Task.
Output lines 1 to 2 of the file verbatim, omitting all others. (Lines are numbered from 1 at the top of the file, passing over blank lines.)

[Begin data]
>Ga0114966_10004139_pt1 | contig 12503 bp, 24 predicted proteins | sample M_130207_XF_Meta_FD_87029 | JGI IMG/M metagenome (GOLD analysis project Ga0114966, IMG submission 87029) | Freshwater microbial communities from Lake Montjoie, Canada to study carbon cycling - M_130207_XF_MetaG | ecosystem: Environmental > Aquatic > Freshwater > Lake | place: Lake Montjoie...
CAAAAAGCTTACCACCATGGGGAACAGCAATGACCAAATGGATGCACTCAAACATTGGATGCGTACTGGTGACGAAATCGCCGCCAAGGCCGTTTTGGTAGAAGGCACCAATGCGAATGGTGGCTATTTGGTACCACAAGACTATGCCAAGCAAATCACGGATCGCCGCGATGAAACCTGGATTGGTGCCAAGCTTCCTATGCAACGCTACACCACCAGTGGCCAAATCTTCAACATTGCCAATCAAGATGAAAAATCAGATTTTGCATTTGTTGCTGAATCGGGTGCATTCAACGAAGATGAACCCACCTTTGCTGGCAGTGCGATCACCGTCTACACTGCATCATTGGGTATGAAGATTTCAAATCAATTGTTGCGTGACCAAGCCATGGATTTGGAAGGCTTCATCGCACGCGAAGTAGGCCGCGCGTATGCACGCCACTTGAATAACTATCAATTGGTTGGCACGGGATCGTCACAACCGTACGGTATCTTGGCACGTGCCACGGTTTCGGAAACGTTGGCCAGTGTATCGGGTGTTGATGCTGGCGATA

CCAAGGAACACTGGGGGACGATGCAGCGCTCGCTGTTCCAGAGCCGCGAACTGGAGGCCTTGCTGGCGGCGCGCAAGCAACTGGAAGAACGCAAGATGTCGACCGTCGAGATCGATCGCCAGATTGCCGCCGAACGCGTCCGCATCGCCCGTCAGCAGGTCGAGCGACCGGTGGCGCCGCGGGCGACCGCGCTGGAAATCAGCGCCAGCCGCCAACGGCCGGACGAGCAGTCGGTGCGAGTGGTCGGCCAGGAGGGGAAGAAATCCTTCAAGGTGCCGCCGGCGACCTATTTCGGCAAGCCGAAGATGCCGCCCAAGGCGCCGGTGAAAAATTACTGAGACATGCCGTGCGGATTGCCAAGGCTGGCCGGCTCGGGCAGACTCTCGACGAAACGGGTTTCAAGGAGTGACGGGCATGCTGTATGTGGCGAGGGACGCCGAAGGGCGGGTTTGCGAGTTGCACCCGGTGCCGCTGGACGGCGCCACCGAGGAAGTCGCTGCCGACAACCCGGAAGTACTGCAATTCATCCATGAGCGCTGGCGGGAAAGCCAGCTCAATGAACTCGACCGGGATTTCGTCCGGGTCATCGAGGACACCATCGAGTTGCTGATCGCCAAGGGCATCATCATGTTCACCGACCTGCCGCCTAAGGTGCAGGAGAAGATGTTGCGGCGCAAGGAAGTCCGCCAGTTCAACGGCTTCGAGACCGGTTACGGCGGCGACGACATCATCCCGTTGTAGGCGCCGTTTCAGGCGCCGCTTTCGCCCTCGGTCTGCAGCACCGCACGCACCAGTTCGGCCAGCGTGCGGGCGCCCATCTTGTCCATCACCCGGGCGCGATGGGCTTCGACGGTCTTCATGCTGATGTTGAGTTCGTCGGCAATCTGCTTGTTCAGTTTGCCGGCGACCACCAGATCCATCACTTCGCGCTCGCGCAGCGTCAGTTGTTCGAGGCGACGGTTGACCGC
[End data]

>Ga0114966_10004139_pt1 | contig 12503 bp, 24 predicted proteins | sample M_130207_XF_Meta_FD_87029 | JGI IMG/M metagenome (GOLD analysis project Ga0114966, IMG submission 87029) | Freshwater microbial communities from Lake Montjoie, Canada to study carbon cycling - M_130207_XF_MetaG | ecosystem: Environmental > Aquatic > Freshwater > Lake | place: Lake Montjoie...
CAAAAAGCTTACCACCATGGGGAACAGCAATGACCAAATGGATGCACTCAAACATTGGATGCGTACTGGTGACGAAATCGCCGCCAAGGCCGTTTTGGTAGAAGGCACCAATGCGAATGGTGGCTATTTGGTACCACAAGACTATGCCAAGCAAATCACGGATCGCCGCGATGAAACCTGGATTGGTGCCAAGCTTCCTATGCAACGCTACACCACCAGTGGCCAAATCTTCAACATTGCCAATCAAGATGAAAAATCAGATTTTGCATTTGTTGCTGAATCGGGTGCATTCAACGAAGATGAACCCACCTTTGCTGGCAGTGCGATCACCGTCTACACTGCATCATTGGGTATGAAGATTTCAAATCAATTGTTGCGTGACCAAGCCATGGATTTGGAAGGCTTCATCGCACGCGAAGTAGGCCGCGCGTATGCACGCCACTTGAATAACTATCAATTGGTTGGCACGGGATCGTCACAACCGTACGGTATCTTGGCACGTGCCACGGTTTCGGAAACGTTGGCCAGTGTATCGGGTGTTGATGCTGGCGATA